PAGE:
Top 10 plants for seasonal scent

SOME OF OUR MOST FRAGRANT plants flower in winter, with scents that pack a surprising punch. Louise Curley nominates her favourites

1. Chimonanthus praecox

A deciduous shrub with spicy scented blooms that dangle delicately from bare stems. The flowers are unique with an outer set of petals, waxy in texture and almost translucent, and inner petals like a petticoat, which are lemony-yellow with maroon streaks. Needs full sun and a sheltered location. Train against a south-facing wall where the added warmth will ripen the wood, encouraging more flowers. Can take several years to flower, but it’s well worth the wait. H and S2.5-4m (8-13ft)

2. Sarcococca

A mass of tiny white flowers heavily perfumed with a vanilla-like fragrance emerge in early winter, hence the plant’s common names of Christmas box or sweet box. Happy in shade and dry soils, this is the perfect plant for tricky spots under trees or next to hedges. The glossy evergreen leaves are welcome throughout the year. Sarcococca confusa forms a large shrub up to 2m (6óft) tall, or choose more restrained S. humilis, which forms bushy hummocks. Plant in moderately fertile soil. H and S1m (39in)

3. Viburnum bodnantense ‘Charles Lamont’

Dense clusters of blush-pink flowers appear on bare stems from early winter through to spring. The flowers are sweetly scented (like marzipan) and perfume the air around them. It’s an upright deciduous shrub, which is happy in full sun or part shade. Needs moist but well-drained soil. Plant in a sheltered spot so that the blooms aren’t turned brown by frost. This cultivar has lighter pink flowers than the better known ‘Dawn’. H3m (10ft) S2m (6 1/2ft)

4. Daphne bholua

For fabulous winter fragrance, daphne is a must. Plant near a path or entrance and you’ll be greeted with a spicy, citrus scent from its whitish-pink flowers. Position in a sheltered, sunny spot to make the most of the perfume. ‘Peter Smithers’ is a reliably evergreen cultivar with dark green leathery leaves. It has an erect habit and forms a medium-sized shrub. H1.5-2.5m (5ft-8ft) S1-1.5m (39in-5ft)

5. Hamamelis (witch hazel)

Witch hazels make attractive shrubs. Give them some space so you can appreciate the goblet-like structure of the branches. Clusters of unusual flowers, which resemble citrus peel and have a spicy fragrance, appear on bare branches. Colours range from pale yellow through to fiery orange and vibrant red. An added bonus is attractive autumn leaf colour. Plant in full sun or part shade in neutral to acid soil. H and S4m (13ft)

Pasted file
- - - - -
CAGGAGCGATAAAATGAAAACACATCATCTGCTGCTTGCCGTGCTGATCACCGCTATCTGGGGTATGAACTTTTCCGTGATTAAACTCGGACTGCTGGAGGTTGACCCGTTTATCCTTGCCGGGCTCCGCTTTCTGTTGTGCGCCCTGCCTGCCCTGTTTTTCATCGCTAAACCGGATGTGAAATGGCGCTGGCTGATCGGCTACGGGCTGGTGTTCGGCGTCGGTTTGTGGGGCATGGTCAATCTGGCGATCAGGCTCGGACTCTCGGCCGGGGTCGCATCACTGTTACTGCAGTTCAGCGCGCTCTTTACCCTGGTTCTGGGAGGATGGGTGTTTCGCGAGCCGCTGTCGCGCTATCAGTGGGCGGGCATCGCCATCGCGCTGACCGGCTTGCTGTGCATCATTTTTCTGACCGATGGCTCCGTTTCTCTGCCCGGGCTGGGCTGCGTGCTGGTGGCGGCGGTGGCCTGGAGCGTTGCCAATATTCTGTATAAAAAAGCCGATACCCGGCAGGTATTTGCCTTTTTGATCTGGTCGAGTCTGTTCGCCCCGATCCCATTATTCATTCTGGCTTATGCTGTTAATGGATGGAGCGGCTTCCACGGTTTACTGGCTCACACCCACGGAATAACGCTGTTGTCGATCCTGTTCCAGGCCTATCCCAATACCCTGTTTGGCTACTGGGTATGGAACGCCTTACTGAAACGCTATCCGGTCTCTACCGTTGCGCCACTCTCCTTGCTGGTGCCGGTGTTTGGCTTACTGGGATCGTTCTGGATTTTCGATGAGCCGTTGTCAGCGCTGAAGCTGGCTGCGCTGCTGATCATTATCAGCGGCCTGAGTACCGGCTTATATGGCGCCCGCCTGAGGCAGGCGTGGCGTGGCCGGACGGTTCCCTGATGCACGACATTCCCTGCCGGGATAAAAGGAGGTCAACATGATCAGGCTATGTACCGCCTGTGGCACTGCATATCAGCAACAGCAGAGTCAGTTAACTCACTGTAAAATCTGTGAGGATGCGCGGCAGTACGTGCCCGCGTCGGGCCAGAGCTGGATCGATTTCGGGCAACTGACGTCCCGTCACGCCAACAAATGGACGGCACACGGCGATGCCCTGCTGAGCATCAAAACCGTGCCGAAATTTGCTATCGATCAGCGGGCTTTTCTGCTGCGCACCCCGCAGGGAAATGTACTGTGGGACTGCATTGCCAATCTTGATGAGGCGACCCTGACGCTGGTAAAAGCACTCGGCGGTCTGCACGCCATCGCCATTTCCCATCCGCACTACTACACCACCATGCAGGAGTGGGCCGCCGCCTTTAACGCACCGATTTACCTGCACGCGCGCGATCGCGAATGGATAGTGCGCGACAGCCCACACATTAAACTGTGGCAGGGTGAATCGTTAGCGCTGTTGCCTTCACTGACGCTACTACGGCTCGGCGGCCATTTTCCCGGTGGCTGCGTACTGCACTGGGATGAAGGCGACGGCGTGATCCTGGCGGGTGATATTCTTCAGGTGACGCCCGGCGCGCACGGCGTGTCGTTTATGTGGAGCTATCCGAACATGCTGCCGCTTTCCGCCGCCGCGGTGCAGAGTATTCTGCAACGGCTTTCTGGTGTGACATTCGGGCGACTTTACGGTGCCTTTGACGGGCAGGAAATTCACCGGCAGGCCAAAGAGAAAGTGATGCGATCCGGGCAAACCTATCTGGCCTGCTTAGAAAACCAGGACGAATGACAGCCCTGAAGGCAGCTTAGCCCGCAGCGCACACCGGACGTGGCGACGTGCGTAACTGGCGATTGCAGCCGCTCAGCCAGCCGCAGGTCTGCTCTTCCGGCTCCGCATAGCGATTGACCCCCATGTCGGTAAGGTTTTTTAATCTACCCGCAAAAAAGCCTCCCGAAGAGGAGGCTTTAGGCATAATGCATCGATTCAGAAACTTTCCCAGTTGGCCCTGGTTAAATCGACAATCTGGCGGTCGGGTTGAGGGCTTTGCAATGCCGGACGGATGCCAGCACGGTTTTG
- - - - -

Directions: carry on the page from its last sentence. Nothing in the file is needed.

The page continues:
6. Edgeworthia chrysantha

This is an unusual, rarely grown plant with flowers that smell of honey and spices. Its yellow, fragrant, tubular flowers are held in spherical clusters on the tips of bare stems. The flower buds are covered in lots of tiny white hairs that give a soft, downy appearance. Hardy to about -5C (23F), so not for every garden. It shouldn’t be planted in frost pockets, and, to give it the best chance of flowering, plant it by a south-facing wall. H and S1.5m (5ft)

7. Mahonia

With their spiky, glossy evergreen leaves and bushy habit, mahonias provide great form and structure in a winter garden. They also produce masses of small, bell-shaped yellow flowers that smell similar to lily of the valley. Blooms are followed by blue-black berries. Plant in full or part shade in moist, free-draining soil. Large cultivars grow up to 4m (13ft); for something more compact look for Mahonia aquifolium ‘Apollo’ (pictured). H1-4m (39in-13ft) S1.5-2m (5-6óft)

8. Lonicera fragrantissima

This winter-flowering honeysuckle produces creamy-white small flowers along the length of almost leafless branches. The flowers might be small, but pick just a few stems and you can fill a room with their sweet honeysuckle scent. It makes a sprawling deciduous or semi-evergreen shrub and is ideal for the back of a border. It flowers best when planted in a sunny, sheltered position. Likes moist, well-drained, fertile soil. H2m (6óft) S3m (10ft)

9. Skimmia confusa ‘Kew Green’

Grow this for its fragrant white flowers in April and May that smell like lily of the valley. In winter its buds are acid green and the foliage is fragrant when crushed. This male cultivar doesn’t produce berries, but it’s a useful pollinator for other skimmias. Plant in sun or part shade in fertile, well-drained soil. The leaves will turn yellow if grown on chalky or dry soils, so mulch in spring. H50cm-1m (20-39in) S1-1.5m (39in-5ft)

10. Coronilla valentina glauca ‘Citrina’

A small evergreen shrub with attractive blue-grey leaves that contrast well with the zesty lemonyellow, fragrant flowers produced in later winter. The pea-like flowers have a scent similar to narcissus. Needs full sun and shelter. Try growing as a wall shrub against a south or west-facing wall. H and S50cm-1m (20-39in)

READ MORE Subscribe to our digital edition